Marriott International has failed to halt a lawsuit against it in a Thai court filed by Minor International. The parent company of Minor Hotels Group advised investors of the outcome on Thursday.
Minor, however, is still unable to proceed with the legal case in Thailand, pending another outcome later this month of a temporary injunction to block it, which Marriott Thailand managed to obtain in Singapore.
Minor is suing the U.S. hotel giant for alleged non-performance of the JW Marriott Resort & Spa in Phuket, Thailand, which it fully owns. The hotel has been managed by Marriott since its opening in December 2001.
The case is riveting for the Asian hotel industry and beyond.
It’s not because of the amount being claimed by Minor, which at $19 million (571 million baht) is a pittance, but because it opens a can of worms in the public arena on issues that have surfaced as a result of global chains’ consolidation.
Chief among these issues is whether the asset-light model of these companies is sustainable. As the behemoths, with their rain-shower of brands, fiercely compete for management fees and guest loyalty, a question on conflicts-of-interest, and of the real costs to hotel owners of being in the system, arises.
An example of this can be seen through a Minor complaint, which it outlined to investors, that Marriott is forcing the JW Marriott Phuket to accept high volumes of low-margin business through Marriott’s loyalty program Bonvoy.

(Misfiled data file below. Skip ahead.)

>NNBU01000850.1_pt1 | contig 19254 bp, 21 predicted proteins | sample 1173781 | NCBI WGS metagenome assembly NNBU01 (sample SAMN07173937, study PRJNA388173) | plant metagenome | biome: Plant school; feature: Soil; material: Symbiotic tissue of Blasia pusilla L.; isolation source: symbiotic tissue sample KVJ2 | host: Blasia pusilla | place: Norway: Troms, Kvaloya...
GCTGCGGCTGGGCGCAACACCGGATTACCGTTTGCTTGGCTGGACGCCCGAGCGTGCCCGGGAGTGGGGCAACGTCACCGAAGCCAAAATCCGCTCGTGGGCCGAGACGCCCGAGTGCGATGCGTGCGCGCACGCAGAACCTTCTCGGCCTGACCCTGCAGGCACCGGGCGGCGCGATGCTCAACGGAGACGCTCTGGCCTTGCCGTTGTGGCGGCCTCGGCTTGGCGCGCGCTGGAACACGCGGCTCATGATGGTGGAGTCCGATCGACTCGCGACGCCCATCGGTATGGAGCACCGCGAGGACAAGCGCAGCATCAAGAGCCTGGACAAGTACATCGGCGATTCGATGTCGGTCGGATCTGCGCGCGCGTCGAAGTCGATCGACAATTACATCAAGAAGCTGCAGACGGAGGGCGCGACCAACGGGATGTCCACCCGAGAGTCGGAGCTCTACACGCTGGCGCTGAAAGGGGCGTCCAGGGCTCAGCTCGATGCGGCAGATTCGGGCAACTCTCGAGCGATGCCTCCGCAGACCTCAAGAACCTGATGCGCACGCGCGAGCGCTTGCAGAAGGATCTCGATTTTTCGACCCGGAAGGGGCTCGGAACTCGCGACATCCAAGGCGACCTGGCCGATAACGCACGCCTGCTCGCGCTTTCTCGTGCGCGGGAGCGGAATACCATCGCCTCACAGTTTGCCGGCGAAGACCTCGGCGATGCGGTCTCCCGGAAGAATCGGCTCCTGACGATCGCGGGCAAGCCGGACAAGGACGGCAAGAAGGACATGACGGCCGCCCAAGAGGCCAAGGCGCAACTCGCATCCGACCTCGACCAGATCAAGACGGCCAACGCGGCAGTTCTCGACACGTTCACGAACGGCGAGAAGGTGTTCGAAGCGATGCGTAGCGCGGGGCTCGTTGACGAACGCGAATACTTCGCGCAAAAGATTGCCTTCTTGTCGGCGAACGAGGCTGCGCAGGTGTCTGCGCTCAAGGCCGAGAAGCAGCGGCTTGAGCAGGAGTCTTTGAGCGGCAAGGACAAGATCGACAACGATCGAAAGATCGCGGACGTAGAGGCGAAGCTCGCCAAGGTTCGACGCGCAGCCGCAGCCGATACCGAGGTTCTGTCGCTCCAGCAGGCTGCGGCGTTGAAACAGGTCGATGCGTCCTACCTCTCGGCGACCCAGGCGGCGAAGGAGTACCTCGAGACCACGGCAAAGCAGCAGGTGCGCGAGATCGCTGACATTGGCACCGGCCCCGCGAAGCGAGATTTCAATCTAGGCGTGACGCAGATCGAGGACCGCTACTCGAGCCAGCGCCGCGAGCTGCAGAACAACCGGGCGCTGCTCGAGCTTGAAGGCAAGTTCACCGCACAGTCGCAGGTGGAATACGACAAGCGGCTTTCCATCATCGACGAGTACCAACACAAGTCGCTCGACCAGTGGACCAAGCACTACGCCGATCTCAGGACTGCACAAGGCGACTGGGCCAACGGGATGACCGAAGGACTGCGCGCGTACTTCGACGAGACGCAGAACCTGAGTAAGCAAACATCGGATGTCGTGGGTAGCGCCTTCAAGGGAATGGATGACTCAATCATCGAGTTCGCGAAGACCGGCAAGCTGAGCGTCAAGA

According to Minor, Marriott unilaterally sets the rate it pays to the hotel for stays booked through Bonvoy. “Following the merger of the Marriott and Starwood loyalty programs in 2018, we were informed by Marriott that the base redemption rate for the JW Marriott Phuket would decrease from approximately $120 per night to $47 per night,” said Dillip Rajakarier, group CEO of Minor International and CEO of Minor Hotels Group.
“In effect, Marriott was requiring us to sell rooms at a below-market rate. This business [Bonvoy] is some of our lowest-margin business, yet we are forced to honor these redemptions — which hurts our profitability. We requested to cease participating in the program, which we consider to have an overall net negative effect on our hotel, and Marriott refused to consider this.”
Marriott Asia-Pacific in Hong Kong issued a statement reiterating the case is “meritless” and “should be heard in confidential arbitration.”
Marriott wants the dispute resolved through Singapore International Arbitration Centre, saying Minor has a binding agreement with it on this.
It said its Thai subsidiary recently secured an interim injunction in Singapore arbitral proceedings to stop Minor from pursuing action in Thailand. Minor’s Rajakarier said the company is challenging that temporary injunction. A further hearing is scheduled in Singapore this month.
“Once the Singapore hearing is concluded and it’s clearer how to proceed in Thai court, the Thai proceedings will move ahead,” said Rajakarier.
“Our efforts to find good faith solutions with Marriott have fallen on deaf ears, hence we have no alternative but to seek legal recourse to protect our interests.”
What’s at Stake
Some observers believe Minor is fighting tooth and nail possibly because it wants to boot out the Marriott management contract.